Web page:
A combination of cold weather and the coming holidays has me crafting like a madwoman. This last week I decided to try my hand at candle making and, because I will never forgo an opportunity to do a little thrifting, I decided to make them in little vintage cups and bowls.
I’m always drawn to the shelves of delicate teacups at thrift stores, but I usually refrain from buying them. I try to keep knick knacks to a minimum, but now that they have a function? You can’t hold me back. I gave myself a $2 limit for each cup and spent about a month assembling a little collection.
I love candles, but I’m pretty picky about my candle scents – a traumatic visit to Yankee Candle when I lived in Massachusetts left me with seared nasal passages, a wicked headache and a lifelong aversion to the smell of “spiced apple.” For this project I used the sharp, clean scents I love: bergamot, lavender and rosemary.
I bought all my supplies at an amazing local store called Glorybee (they also have a great online store where you can buy all the supplies I used). I made 18 candles and the final cost break down was just over $2/candle, which ain’t bad.
- Teacups or small bowls
- Pot with pour spout or metal pitcher
- Larger pot to use as double boiler
- Soy container wax – $29 for a 10 pound bag. I used just under five pounds to make my candles.
- Wick rope*
- Wick tabs
- Essential oil (your choice!)
- Glue gun
- Baking pans to use as water baths – having the cups closer in temperature to the wax helps keep the candles from getting craters and cracks
* The kind of wick you use varies with the type of wax and size of container. This size is for this project specifically.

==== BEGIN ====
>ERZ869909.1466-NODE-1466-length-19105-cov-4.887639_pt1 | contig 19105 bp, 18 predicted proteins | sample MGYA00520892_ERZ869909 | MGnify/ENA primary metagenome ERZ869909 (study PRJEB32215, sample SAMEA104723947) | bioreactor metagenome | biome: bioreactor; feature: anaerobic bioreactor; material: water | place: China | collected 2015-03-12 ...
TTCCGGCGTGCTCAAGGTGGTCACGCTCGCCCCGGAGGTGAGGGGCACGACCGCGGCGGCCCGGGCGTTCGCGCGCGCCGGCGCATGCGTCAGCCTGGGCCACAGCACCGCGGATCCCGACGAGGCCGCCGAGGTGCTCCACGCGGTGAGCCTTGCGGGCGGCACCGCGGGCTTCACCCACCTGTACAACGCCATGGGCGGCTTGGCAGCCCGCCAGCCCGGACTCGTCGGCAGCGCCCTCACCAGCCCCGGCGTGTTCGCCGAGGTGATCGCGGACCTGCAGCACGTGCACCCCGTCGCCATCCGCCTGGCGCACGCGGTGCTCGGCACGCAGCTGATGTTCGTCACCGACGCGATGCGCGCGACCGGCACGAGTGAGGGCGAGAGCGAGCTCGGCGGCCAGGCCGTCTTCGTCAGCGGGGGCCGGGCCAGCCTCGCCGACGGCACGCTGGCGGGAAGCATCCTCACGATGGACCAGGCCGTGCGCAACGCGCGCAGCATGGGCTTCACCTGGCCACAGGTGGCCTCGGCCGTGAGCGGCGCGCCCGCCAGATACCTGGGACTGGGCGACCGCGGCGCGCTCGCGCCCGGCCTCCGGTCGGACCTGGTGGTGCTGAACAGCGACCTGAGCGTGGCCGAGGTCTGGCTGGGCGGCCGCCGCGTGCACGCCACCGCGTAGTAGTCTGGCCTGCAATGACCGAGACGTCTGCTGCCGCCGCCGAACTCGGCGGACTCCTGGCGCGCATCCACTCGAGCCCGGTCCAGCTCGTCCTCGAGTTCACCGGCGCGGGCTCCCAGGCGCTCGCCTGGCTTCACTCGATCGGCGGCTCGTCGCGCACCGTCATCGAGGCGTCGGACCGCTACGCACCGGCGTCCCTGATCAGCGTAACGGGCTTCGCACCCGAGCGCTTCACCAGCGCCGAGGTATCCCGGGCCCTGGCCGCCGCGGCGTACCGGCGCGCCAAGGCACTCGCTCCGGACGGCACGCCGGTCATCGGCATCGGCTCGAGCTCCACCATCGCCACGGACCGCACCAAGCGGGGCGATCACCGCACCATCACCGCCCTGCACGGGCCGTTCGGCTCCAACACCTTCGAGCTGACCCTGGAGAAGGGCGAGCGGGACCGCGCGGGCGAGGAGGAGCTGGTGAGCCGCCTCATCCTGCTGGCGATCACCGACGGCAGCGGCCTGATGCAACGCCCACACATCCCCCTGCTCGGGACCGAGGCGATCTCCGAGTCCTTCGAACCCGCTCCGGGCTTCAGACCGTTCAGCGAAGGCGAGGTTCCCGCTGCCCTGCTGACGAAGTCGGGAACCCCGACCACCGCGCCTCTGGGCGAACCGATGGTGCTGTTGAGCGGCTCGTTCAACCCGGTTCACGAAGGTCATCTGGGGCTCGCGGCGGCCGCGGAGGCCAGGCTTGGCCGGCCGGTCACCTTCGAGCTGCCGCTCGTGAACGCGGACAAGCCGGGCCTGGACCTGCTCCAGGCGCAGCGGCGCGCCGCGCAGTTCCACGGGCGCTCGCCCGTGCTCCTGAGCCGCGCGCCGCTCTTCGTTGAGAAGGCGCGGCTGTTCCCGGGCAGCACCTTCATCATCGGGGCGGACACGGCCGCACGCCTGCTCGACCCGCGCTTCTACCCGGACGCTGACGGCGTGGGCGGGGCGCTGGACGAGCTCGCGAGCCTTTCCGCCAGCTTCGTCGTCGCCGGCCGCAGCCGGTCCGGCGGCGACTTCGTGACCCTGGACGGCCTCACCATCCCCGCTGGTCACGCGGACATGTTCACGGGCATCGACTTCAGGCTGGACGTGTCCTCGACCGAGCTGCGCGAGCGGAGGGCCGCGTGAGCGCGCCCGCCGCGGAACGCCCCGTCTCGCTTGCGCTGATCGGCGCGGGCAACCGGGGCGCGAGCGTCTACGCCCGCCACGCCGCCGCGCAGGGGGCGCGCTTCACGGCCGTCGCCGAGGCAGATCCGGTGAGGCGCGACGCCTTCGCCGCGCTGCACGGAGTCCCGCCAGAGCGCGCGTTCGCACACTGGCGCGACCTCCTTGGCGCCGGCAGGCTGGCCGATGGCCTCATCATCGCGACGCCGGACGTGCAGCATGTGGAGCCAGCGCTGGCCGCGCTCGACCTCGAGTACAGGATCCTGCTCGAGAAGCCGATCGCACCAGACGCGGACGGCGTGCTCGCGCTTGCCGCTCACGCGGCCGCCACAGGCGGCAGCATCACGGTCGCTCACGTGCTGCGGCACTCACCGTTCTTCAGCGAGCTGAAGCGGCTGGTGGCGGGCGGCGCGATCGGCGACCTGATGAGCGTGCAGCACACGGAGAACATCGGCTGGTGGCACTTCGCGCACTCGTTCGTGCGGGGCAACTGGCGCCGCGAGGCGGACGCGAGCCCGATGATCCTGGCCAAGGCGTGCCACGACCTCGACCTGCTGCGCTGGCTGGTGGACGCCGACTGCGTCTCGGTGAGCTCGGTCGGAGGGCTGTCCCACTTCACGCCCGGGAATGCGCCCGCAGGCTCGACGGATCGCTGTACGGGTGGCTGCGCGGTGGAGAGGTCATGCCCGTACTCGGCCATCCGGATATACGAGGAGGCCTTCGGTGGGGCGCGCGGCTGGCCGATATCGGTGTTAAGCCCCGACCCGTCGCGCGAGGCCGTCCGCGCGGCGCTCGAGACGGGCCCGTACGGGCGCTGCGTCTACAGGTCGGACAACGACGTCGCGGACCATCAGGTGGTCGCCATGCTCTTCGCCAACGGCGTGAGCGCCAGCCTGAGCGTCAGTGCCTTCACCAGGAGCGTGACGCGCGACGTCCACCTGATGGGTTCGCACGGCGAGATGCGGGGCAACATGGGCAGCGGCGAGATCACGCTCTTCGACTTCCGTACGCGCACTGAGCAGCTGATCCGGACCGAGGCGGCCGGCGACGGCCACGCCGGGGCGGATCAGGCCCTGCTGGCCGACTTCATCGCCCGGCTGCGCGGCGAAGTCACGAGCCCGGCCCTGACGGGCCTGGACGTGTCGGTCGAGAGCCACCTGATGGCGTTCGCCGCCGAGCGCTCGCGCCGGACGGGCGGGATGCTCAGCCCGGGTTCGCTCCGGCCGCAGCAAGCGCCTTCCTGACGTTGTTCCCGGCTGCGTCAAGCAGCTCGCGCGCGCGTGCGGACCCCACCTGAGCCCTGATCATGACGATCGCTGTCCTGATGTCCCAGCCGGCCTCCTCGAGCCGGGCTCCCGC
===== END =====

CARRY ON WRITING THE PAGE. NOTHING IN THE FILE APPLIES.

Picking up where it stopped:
Step One: The first order of business is assembling the vintage containers for your candles. At last! An excuse to comb thrift stores for pretty little things! Before you begin making your candles, make sure the containers are clean and dry.
Step Two: Cut lengths of wick – mine were roughly five inches – and use your hot glue gun to affix them to the wick tabs. You’ll be trimming the wicks later so they don’t need to be uniform in length, but they do need to be long enough to clear the top of your cup by an inch or two.
Step Three: Glue wicks into the center of the bottom of your cups. When the glue is dry, lay a clothespin across the top of each cup and use it to keep the wick centered and straight. Arrange the cups in the baking dishes or whatever you are using as a water bath.
Step Four: Measure out your wax. My pouring pot held about one and a half pounds of wax. I had to do three batches to fill all my containers.
Step Five: Put your pot of wax into your simmering double boiler and stir as it melts.
Step Six: Use your thermometer to measure the temperature. Heat the wax to 180 degrees then remove from heat and cool to 140 degrees. While the wax is cooling, heat water and add it to the pans you’re using as water baths.
Step Seven: When the wax is 140 degrees, stir in your essential oil. I added about half an ounce of essential oil for each pound of wax. Carefully and slowly pour wax into your containers.
The wax will become cloudy as it hardens. In the photo below, the two yellower candles in the upper right were from the second batch I made so the wax was still translucent. The other candles had been poured about half an hour before, and the wax had already become white and opaque.
Step Eight: Let the candles sit for 24 hours, then trim the wicks to about 1/8 inch in length.
And you’re done! Now package them up to give as gifts and place a few around your house to make it smell (and look) glorious!
This project took me most of a morning, though much of that time was spent assembling supplies and waiting for the wax to cool. Overall it was a straightforward process and I will definitely do it again. Please let me know if you have any questions! Come back on Wednesday for a post from Mera!